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Biomedical Research Funding

National Institutes of Health (NIH)

By supporting basic research, the NIH provides a critical foundation of knowledge and technologies that drive private biomedical investment and innovation across the country, and especially in California. In FY 2017, California received $3.7 billion from NIH, which has funded over 7,500 grants. Among those, Small Business Innovation Research (SBIR) and Small Business Technology Transfer (STTR) grants have allowed small businesses and start-up companies to bring innovative ideas to commercialization. However, NIH funding has been flat for the past decade and has not kept pace with inflation, which has resulted in the NIH losing nearly 25 percent of its purchasing power. Decreased investments in innovation could affect existing research, erode the U.S. global leadership in medical innovation, and lead some scientists to pursue their research in other countries.

Congress allocated $32 billion to the NIH in FY2016 and $34 billion in FY2017, increases highly welcomed by Biocom. In December 2016, Congress passed the 21st Century Cures Act, which aims at bringing new treatments and cures to patients faster, a top priority for Biocom. The bill adds funding for the NIH, with dedicated funding for major executive initiatives, including the Precision Medicine Initiative, BRAIN Initiative, and Cancer Moonshot. But Congress must continue to invest in medical innovation to enable the development of breakthrough treatments and cures. Biocom is urging the House and the Senate to increase funding for the NIH in FY2018 and FY2019.


Biocom continues to advocate for biodefense and pandemic research funding. Recent outbreaks, such as Ebola and Zika, have revived a nationwide debate over U.S. preparedness for emerging infectious diseases and emphasized the need for robust public-private partnerships. Biocom supports additional funding for the Project BioShield Special Reserve Fund (SRF), which incentivizes companies to develop medical countermeasures (MCMs), and the Biomedical Advanced Research and Development Authority (BARDA), which develops vaccines and treatments for chemical, biological, radiological, and nuclear (CBRN) threats, through partnerships with industry. In particular, Biocom is urging Congress to reauthorize the Pandemic and All-Hazards Preparedness Act (PAHPA), set to expire on September 30, 2018, which authorizing funding for BARDA and SRF programs.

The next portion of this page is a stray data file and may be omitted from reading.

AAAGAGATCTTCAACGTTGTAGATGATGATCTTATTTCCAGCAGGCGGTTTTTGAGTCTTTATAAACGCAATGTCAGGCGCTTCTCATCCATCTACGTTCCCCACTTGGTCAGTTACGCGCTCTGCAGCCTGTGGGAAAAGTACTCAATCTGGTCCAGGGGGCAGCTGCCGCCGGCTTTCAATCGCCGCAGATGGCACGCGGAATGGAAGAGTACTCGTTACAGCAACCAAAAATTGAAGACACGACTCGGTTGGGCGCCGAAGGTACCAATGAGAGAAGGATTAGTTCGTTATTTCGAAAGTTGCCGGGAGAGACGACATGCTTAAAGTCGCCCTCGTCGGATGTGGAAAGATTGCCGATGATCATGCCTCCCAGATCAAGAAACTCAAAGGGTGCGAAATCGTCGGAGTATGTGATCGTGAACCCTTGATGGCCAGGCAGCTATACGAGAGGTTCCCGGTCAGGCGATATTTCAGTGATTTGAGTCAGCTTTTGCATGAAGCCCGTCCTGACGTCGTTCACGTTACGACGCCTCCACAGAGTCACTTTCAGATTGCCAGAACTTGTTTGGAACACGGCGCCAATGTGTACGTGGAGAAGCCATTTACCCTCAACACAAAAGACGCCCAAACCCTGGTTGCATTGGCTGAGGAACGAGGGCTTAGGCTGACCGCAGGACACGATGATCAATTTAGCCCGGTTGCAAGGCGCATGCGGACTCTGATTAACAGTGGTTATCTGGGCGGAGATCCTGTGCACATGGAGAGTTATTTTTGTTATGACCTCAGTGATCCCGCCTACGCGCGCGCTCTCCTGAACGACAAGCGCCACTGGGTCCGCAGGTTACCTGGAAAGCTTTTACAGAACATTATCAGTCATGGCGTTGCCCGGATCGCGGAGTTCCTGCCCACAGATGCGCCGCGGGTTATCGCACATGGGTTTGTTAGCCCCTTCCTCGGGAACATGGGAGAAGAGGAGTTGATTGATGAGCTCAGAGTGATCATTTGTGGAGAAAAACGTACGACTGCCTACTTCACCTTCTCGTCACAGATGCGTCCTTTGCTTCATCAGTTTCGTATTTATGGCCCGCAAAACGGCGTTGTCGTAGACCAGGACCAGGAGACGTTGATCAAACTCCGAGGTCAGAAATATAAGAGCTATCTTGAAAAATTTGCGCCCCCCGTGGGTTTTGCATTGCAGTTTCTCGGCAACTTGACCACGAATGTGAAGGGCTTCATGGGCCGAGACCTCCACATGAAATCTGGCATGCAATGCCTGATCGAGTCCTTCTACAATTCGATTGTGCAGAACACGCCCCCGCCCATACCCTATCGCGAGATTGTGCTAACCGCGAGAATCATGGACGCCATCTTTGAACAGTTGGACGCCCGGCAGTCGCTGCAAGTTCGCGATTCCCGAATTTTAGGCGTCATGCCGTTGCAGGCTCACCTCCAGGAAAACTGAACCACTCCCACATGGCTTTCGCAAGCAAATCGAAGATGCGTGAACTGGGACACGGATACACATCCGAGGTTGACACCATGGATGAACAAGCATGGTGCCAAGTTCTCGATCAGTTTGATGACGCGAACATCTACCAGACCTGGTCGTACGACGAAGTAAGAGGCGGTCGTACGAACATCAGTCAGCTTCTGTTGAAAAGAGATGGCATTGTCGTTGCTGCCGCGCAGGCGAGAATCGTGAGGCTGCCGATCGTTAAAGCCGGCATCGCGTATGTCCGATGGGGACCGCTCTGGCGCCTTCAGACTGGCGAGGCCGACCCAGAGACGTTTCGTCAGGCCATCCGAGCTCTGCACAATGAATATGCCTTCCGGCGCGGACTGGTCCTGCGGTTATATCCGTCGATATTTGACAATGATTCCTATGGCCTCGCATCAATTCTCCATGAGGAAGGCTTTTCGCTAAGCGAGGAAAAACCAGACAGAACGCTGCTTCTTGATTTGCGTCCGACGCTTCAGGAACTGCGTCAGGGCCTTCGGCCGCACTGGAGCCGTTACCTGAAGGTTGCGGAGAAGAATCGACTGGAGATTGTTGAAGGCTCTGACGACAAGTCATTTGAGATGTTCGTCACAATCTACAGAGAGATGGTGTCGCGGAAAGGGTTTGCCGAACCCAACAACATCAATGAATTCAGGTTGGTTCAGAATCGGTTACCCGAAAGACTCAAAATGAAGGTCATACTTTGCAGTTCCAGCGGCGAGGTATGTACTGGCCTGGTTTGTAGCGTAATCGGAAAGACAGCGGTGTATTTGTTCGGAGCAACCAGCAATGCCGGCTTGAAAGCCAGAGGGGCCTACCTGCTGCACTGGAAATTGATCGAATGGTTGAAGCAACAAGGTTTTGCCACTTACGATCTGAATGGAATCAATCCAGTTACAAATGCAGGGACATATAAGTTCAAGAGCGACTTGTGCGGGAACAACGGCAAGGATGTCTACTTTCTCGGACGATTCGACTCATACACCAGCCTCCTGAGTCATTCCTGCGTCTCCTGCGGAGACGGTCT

Biocom Policy Statements

  • Pandemic and All Hazards Preparedness Act (PAHPA) One-pager – Download
  • Biocom Comment Letter – NIH Strategic Plan for Data Science – Download
  • Biocom FYI2019 NIH Appropriation Request – House – Download
  • Biocom FYI2019 NIH Appropriation Request – Senate – Download
  • Biocom NIH One-Pager – Download
  • Biocom California NIH Funding Infographic – Download
  • Biocom Bay Area NIH Funding Infographic – Download
  • Biocom Los Angeles County NIH Funding Infographic – Download
  • Biocom San Diego County NIH Funding Infographic – Download
  • Biocom Statement in Response to the Administration’s Proposed Cuts to Medical Research – Download
  • Biocom 21st Century Cures Press Release – Download


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